There are two sets of co-ordinates. The coordinates in the CCD address file generally match the main entrance of the school and are more complete, whereas the co-ordinates in the CCD survey file indicate a different point on campus. However, that is not always the case and there are errors in both files. Schools were excluded if the coordinates were too inconsistent (discrepancies of more than 0.01°), and 2496 of the 35,464 schools were excluded from the analysis for this reason. In addition, 505 schools had no students enrolled and 880 operating schools did not report enrolment data by race/ethnicity and were excluded (39 of those also had inconsistent co-ordinate data). For the remaining 31,622 schools, the address file coordinates were used. Schools with missing data on other variables (student/teacher ratio, eligibility for free school meals etc.) were included when possible.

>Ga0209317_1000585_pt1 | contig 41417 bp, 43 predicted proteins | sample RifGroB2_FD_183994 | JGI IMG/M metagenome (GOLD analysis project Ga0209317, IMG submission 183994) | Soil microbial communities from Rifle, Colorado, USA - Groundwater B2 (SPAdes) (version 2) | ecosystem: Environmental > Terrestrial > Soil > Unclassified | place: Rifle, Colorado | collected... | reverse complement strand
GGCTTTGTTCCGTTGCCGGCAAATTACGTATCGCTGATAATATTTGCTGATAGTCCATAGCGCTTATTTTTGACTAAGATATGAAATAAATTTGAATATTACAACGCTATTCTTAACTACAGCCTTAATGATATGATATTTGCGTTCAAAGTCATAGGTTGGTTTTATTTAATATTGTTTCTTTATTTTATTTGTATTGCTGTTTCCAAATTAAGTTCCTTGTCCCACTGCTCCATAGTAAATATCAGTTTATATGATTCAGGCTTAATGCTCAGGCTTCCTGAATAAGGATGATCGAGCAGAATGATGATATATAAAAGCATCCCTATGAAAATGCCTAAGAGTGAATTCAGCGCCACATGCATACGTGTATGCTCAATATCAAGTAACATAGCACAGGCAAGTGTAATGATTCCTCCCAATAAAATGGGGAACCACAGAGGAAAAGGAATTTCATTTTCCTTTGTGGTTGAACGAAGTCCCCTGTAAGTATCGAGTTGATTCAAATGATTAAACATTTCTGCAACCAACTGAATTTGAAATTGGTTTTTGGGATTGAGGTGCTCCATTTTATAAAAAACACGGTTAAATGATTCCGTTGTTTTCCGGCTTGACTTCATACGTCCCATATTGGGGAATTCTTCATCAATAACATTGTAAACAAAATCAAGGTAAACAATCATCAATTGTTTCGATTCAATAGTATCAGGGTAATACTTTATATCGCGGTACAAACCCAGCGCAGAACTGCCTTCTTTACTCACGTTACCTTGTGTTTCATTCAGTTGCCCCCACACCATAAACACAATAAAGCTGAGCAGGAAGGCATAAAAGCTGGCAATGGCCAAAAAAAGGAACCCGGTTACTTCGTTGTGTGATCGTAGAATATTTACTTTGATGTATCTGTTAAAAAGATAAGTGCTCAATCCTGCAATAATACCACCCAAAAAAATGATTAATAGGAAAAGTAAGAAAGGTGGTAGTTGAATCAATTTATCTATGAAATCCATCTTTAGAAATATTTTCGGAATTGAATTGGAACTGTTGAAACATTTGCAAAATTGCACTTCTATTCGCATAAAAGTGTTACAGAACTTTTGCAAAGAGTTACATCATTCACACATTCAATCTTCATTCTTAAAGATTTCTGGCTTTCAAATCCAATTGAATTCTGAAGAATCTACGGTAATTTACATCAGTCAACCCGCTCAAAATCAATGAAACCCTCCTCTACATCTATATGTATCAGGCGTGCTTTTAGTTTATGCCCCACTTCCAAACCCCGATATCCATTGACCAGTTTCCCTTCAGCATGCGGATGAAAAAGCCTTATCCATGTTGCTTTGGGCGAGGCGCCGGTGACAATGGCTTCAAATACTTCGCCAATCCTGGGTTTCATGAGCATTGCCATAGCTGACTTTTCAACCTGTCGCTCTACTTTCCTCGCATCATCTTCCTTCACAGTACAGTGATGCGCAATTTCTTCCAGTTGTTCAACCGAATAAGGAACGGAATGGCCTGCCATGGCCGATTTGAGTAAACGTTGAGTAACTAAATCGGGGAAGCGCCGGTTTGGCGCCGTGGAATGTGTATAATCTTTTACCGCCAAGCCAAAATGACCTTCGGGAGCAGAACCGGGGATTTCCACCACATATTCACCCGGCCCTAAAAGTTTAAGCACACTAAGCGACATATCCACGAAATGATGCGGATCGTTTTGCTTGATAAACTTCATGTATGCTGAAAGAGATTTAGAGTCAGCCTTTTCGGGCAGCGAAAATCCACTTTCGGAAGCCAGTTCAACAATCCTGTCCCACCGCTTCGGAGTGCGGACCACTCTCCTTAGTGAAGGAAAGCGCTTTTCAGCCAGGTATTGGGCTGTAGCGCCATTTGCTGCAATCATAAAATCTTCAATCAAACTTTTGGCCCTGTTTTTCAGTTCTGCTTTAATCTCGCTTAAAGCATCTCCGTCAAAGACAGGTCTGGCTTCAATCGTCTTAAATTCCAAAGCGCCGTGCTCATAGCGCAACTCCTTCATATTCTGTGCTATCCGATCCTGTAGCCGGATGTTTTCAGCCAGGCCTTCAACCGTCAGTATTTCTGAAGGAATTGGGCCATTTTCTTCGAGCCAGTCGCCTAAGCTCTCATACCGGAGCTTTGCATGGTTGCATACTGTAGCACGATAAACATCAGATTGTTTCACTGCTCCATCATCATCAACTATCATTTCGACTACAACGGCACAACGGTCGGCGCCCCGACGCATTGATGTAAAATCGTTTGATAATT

Information on the business environment comes from InfoUSA listings. InfoUSA collects information on approximately 11 million private and public US companies, which are located by address geocoding. The data were last updated in January 2006, although that does not mean that all listings were revised; the majority of listings will be a few years old. InfoUSA claims that 90% of businesses are exactly coded to their street address and more than 99% to a census block group, although the actual accuracy of data is almost certainly lower. This analysis selected the following types of business by their North American Industry Classification System (NAICS) codes: limited-service restaurants (NAICS code 72221); snack and non-alcoholic beverage shops (722213, a subset of limited-service restaurants); convenience stores or food marts (44512); off-licences (44531); and alcoholic drinking places (7224). The NAICS has replaced the Standard Industry Classification (SIC) system, which did not distinguish convenience stores from supermarkets or limited-service restaurants from other restaurants. The existence of finer classification does not assure that it is applied consistently in the data, and one common classification problem appears to be that full-service restaurants are also included in the limited-service restaurant category (but not the reverse). Although the NAICS code for limited-service restaurants alone was selected, the text therefore refers to ‘restaurants’. There is no specific ‘fast food’ category in either NAICS or its predecessor SIC. Fast food restaurants are typically limited-service establishments where patrons order or select items and pay before eating. One category that would appear to be important for students is snack establishments (industry 722213), which primarily sell ice cream, donuts, biscuits, sweets, non-alcoholic drinks, sodas and coffee. The NAICS does not make finer distinctions, and industry 722213 includes Baskin-Robbins or Dunkin’ Donut franchises as well as Starbucks coffee shops.